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21 Aug 2012


Sustainable Dev.
Climate & Environment

Breakthrough technology and strategic partnerships will allow wrap to be repurposed  for use in Rio, Uganda and UK

LONDON, August 13, 2012 – When London 2012 wraps up, the iconic fabric “wrap” that surrounds the Olympic Stadium will live on. The Dow Chemical Company (NYSE: DOW), the Official Chemistry Company of the Olympic Games, announced today a partnership with leading UK building and development charity Article 25 and recycling company Axion Recycling to repurpose the entire stadium wrap. Dow said its textile wrap panels are slated for recycling and reuse projects in the UK, and shelter solutions for at-risk children in Uganda and Rio. 

Over the past year, Dow and its partners created the innovative new material for the stadium wrap, conducted extensive performance and application testing and identified viable post-Games use options. Dow developed the material to meet LOCOG’s Sustainable Sourcing Code and Temporary Material Guidelines. Dow Elastomer technology made it possible for the wrap to achieve a unique combination of durability, flexibility and fire performance. The total wrap system, including steel cables and fixtures, accounts for less than half of one percent (<0.5%) of the stadium’s total carbon footprint, making it a low carbon solution for enclosing and decorating the structure.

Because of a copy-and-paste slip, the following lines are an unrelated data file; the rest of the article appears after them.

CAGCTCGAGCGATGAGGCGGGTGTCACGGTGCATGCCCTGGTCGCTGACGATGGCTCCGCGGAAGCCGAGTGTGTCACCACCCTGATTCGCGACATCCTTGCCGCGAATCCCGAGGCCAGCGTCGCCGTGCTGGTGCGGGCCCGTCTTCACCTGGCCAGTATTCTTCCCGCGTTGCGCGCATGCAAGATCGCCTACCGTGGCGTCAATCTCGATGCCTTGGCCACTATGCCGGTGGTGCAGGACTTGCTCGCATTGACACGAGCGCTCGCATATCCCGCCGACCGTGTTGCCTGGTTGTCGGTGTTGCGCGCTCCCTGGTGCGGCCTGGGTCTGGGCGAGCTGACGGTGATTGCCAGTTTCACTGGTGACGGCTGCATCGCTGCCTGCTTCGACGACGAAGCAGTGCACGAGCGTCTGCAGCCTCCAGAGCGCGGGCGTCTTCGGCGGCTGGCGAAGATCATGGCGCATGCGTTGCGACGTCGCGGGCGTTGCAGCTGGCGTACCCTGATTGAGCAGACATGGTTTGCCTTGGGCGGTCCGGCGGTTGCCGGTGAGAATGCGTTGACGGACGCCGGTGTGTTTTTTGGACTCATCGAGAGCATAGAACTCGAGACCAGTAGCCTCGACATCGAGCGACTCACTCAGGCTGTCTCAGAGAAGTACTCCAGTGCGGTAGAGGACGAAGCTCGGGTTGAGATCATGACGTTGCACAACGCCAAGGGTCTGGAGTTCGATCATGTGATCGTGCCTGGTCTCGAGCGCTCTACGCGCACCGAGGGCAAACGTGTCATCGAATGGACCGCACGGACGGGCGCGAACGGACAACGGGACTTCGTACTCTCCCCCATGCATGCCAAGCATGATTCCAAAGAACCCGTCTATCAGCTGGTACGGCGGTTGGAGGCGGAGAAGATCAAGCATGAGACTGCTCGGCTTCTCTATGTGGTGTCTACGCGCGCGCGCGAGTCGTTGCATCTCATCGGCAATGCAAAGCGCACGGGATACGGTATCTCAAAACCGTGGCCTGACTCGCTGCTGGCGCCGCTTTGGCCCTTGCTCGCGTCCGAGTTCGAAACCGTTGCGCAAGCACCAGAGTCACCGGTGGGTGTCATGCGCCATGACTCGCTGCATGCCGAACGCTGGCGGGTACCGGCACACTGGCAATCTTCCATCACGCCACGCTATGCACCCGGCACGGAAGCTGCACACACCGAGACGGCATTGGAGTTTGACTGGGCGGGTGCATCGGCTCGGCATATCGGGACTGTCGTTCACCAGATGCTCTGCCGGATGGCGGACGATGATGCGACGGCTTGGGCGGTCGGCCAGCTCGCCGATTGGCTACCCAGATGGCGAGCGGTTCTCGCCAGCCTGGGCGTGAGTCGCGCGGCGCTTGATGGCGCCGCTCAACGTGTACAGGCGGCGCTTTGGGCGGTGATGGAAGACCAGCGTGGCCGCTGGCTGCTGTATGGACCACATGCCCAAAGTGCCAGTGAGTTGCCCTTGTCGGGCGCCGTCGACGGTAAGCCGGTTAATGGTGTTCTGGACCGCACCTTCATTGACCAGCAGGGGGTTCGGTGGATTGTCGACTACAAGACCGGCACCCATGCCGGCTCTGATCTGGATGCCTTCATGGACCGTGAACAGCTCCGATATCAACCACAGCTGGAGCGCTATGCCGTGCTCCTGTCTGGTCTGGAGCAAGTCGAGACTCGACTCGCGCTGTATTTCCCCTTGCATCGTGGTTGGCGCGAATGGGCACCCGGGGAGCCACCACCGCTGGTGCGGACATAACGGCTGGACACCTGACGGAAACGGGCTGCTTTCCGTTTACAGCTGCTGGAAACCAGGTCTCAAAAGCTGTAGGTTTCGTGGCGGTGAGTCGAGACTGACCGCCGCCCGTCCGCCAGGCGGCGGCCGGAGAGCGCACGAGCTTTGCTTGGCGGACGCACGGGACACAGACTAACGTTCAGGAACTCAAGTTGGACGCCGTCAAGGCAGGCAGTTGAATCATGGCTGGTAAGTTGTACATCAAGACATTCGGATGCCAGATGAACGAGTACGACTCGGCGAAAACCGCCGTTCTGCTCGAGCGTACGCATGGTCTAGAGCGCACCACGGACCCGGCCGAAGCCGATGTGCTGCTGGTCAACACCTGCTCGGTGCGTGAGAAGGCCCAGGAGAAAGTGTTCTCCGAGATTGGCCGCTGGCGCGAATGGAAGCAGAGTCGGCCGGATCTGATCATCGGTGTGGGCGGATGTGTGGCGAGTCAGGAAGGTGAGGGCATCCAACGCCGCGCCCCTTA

“We were able to jump in and – within a year’s time – use Dow’s technology to develop this new material that completed the Olympic stadium and has clearly become the most prominent visual of the London 2012 Games,” said George Hamilton, vice president of Dow Olympic Operations. “As the textile architecture market grows, we will continue to work closely with our customers and partners to develop and deliver more sustainable, breakthrough solutions.”

Dow worked with the Building Research Establishment, UK (BRE) to screen and narrow the list of options for the post-Games use of the wrap. In its evaluation, BRE took into account various factors including waste creation, extent of reprocessing required, technical challenge, scale and end of second life use.

In Brazil, Dow and Article 25 are exploring working with the Bola Pra Frente Institute to construct a shaded community area at the organization’s new facility in the Santa Cruz neighborhood of Rio de Janeiro. The Institute was created in 2000 to help children and teenagers from underprivileged communities through social programs focused on education, sports, arts and professional training. The same sheltering solution will be used as part of Article 25’s work with Jubilee Action at a vocational training and counseling center for former child soldiers in Uganda. The stadium wrap panels will remain as much in their current shape as possible, keeping the look of the Games that has inspired athletes and spectators around the world. In addition, Dow is working with Manchester-based Axion Recycling to implement additional projects for reuse or recycling of the wrap within the UK.